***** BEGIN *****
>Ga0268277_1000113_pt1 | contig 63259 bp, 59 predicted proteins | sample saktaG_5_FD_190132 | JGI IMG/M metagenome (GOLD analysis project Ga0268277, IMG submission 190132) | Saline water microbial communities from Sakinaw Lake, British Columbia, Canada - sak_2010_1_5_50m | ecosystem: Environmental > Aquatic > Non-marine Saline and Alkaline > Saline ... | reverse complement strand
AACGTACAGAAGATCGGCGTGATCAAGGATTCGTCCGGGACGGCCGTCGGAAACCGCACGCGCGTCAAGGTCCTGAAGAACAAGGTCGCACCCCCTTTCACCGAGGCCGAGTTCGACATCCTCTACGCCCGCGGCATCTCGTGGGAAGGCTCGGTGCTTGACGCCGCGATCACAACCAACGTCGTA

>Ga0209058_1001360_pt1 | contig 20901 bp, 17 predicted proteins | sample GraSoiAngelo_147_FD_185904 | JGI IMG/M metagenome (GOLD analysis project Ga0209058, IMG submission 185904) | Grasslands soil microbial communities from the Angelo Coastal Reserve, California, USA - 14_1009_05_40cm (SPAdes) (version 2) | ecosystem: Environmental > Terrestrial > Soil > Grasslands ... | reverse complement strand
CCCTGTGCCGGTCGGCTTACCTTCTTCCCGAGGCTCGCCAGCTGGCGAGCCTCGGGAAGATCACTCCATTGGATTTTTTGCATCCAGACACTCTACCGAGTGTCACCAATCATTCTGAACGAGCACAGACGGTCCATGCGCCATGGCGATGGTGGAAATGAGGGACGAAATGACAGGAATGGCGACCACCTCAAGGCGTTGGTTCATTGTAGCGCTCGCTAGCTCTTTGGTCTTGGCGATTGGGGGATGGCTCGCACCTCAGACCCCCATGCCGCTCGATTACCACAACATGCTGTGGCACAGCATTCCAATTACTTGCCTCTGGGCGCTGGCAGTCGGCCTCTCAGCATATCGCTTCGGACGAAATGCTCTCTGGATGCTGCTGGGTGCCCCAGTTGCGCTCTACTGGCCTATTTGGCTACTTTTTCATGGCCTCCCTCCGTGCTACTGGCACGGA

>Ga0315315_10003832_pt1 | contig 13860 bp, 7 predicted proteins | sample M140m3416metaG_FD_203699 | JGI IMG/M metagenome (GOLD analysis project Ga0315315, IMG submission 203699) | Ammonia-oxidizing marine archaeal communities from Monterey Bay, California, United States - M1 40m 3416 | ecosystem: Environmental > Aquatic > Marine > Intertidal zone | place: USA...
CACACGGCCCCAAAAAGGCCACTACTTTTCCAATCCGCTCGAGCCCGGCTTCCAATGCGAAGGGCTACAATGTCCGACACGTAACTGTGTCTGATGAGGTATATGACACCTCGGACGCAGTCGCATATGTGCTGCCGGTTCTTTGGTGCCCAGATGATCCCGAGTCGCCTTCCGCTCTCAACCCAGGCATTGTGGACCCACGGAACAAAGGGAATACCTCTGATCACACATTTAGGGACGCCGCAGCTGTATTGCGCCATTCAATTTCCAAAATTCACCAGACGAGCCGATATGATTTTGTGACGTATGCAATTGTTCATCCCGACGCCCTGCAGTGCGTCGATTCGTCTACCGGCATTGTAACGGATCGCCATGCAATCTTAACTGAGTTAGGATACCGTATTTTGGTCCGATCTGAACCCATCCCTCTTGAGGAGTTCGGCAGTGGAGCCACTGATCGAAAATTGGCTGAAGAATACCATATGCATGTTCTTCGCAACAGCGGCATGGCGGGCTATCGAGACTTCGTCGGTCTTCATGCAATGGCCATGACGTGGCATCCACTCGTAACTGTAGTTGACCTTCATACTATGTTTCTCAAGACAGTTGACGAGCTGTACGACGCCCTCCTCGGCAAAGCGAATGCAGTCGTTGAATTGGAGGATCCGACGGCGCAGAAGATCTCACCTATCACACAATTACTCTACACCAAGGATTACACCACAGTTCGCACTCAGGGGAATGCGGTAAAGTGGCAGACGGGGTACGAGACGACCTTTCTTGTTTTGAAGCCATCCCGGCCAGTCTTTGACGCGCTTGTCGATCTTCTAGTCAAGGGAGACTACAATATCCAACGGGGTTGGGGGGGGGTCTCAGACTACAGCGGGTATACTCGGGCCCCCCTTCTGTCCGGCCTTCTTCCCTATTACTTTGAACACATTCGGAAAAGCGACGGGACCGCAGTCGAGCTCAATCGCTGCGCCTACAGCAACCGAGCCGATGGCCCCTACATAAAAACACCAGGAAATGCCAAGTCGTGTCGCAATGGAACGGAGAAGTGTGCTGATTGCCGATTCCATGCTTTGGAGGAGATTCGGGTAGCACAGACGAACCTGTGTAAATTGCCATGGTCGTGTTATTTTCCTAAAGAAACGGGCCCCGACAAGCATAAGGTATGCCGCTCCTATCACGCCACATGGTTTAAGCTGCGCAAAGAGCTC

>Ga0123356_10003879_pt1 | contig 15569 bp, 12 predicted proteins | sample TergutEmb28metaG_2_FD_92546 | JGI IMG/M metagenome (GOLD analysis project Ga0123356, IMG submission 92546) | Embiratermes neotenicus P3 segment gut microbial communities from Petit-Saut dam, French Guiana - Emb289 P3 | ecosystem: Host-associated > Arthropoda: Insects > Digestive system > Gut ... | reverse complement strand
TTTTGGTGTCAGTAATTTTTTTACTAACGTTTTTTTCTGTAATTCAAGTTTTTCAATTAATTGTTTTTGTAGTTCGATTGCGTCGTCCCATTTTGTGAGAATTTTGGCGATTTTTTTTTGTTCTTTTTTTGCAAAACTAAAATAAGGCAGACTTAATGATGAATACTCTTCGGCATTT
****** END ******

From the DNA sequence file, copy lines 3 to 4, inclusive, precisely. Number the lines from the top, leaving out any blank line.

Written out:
>Ga0209058_1001360_pt1 | contig 20901 bp, 17 predicted proteins | sample GraSoiAngelo_147_FD_185904 | JGI IMG/M metagenome (GOLD analysis project Ga0209058, IMG submission 185904) | Grasslands soil microbial communities from the Angelo Coastal Reserve, California, USA - 14_1009_05_40cm (SPAdes) (version 2) | ecosystem: Environmental > Terrestrial > Soil > Grasslands ... | reverse complement strand
CCCTGTGCCGGTCGGCTTACCTTCTTCCCGAGGCTCGCCAGCTGGCGAGCCTCGGGAAGATCACTCCATTGGATTTTTTGCATCCAGACACTCTACCGAGTGTCACCAATCATTCTGAACGAGCACAGACGGTCCATGCGCCATGGCGATGGTGGAAATGAGGGACGAAATGACAGGAATGGCGACCACCTCAAGGCGTTGGTTCATTGTAGCGCTCGCTAGCTCTTTGGTCTTGGCGATTGGGGGATGGCTCGCACCTCAGACCCCCATGCCGCTCGATTACCACAACATGCTGTGGCACAGCATTCCAATTACTTGCCTCTGGGCGCTGGCAGTCGGCCTCTCAGCATATCGCTTCGGACGAAATGCTCTCTGGATGCTGCTGGGTGCCCCAGTTGCGCTCTACTGGCCTATTTGGCTACTTTTTCATGGCCTCCCTCCGTGCTACTGGCACGGA